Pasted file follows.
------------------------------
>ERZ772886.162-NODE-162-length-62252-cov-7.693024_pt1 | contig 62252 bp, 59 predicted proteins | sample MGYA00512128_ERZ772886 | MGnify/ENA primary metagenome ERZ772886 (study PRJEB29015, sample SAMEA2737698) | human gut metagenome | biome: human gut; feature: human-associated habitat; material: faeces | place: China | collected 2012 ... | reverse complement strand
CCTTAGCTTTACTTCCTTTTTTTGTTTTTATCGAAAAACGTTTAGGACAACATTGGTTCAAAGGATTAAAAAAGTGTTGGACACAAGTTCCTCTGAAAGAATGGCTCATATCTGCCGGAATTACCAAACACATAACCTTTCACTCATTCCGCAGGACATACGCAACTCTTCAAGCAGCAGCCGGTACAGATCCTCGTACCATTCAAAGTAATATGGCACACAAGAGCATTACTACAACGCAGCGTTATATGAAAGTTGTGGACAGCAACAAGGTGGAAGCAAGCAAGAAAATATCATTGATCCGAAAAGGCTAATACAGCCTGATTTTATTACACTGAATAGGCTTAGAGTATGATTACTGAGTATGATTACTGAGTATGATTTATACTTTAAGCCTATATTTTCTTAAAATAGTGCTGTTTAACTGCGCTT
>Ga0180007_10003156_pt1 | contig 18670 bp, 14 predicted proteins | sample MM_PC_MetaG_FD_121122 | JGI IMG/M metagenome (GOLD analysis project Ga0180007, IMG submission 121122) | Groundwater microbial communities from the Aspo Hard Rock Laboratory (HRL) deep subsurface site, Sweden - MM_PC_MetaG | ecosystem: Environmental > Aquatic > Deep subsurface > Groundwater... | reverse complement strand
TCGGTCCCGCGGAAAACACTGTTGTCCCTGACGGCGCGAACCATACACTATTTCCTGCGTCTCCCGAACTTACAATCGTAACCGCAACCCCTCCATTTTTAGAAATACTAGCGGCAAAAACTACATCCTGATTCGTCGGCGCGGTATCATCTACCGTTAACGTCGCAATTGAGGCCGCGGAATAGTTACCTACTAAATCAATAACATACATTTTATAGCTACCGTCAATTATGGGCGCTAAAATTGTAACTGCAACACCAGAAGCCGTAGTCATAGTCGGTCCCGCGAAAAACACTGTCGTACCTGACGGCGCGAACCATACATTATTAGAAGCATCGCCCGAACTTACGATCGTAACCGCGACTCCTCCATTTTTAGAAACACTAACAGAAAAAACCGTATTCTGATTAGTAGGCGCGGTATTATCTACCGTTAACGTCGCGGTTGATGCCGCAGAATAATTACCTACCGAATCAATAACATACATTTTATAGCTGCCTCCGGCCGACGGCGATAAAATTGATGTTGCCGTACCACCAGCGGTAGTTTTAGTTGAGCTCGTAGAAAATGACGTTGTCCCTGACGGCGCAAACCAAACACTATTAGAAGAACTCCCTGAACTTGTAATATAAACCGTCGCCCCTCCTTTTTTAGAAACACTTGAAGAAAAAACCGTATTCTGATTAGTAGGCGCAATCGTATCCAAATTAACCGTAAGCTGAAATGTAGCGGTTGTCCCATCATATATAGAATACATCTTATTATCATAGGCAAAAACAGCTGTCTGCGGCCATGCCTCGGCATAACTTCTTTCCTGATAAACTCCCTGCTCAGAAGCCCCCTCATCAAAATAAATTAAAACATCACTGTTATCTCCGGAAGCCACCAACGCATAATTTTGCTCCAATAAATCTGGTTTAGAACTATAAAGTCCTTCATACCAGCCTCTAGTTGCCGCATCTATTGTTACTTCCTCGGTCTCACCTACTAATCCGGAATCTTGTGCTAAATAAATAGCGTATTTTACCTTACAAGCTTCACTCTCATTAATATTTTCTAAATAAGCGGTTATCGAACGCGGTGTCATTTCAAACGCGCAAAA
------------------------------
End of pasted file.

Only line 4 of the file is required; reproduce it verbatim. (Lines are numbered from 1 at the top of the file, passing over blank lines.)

TCGGTCCCGCGGAAAACACTGTTGTCCCTGACGGCGCGAACCATACACTATTTCCTGCGTCTCCCGAACTTACAATCGTAACCGCAACCCCTCCATTTTTAGAAATACTAGCGGCAAAAACTACATCCTGATTCGTCGGCGCGGTATCATCTACCGTTAACGTCGCAATTGAGGCCGCGGAATAGTTACCTACTAAATCAATAACATACATTTTATAGCTACCGTCAATTATGGGCGCTAAAATTGTAACTGCAACACCAGAAGCCGTAGTCATAGTCGGTCCCGCGAAAAACACTGTCGTACCTGACGGCGCGAACCATACATTATTAGAAGCATCGCCCGAACTTACGATCGTAACCGCGACTCCTCCATTTTTAGAAACACTAACAGAAAAAACCGTATTCTGATTAGTAGGCGCGGTATTATCTACCGTTAACGTCGCGGTTGATGCCGCAGAATAATTACCTACCGAATCAATAACATACATTTTATAGCTGCCTCCGGCCGACGGCGATAAAATTGATGTTGCCGTACCACCAGCGGTAGTTTTAGTTGAGCTCGTAGAAAATGACGTTGTCCCTGACGGCGCAAACCAAACACTATTAGAAGAACTCCCTGAACTTGTAATATAAACCGTCGCCCCTCCTTTTTTAGAAACACTTGAAGAAAAAACCGTATTCTGATTAGTAGGCGCAATCGTATCCAAATTAACCGTAAGCTGAAATGTAGCGGTTGTCCCATCATATATAGAATACATCTTATTATCATAGGCAAAAACAGCTGTCTGCGGCCATGCCTCGGCATAACTTCTTTCCTGATAAACTCCCTGCTCAGAAGCCCCCTCATCAAAATAAATTAAAACATCACTGTTATCTCCGGAAGCCACCAACGCATAATTTTGCTCCAATAAATCTGGTTTAGAACTATAAAGTCCTTCATACCAGCCTCTAGTTGCCGCATCTATTGTTACTTCCTCGGTCTCACCTACTAATCCGGAATCTTGTGCTAAATAAATAGCGTATTTTACCTTACAAGCTTCACTCTCATTAATATTTTCTAAATAAGCGGTTATCGAACGCGGTGTCATTTCAAACGCGCAAAA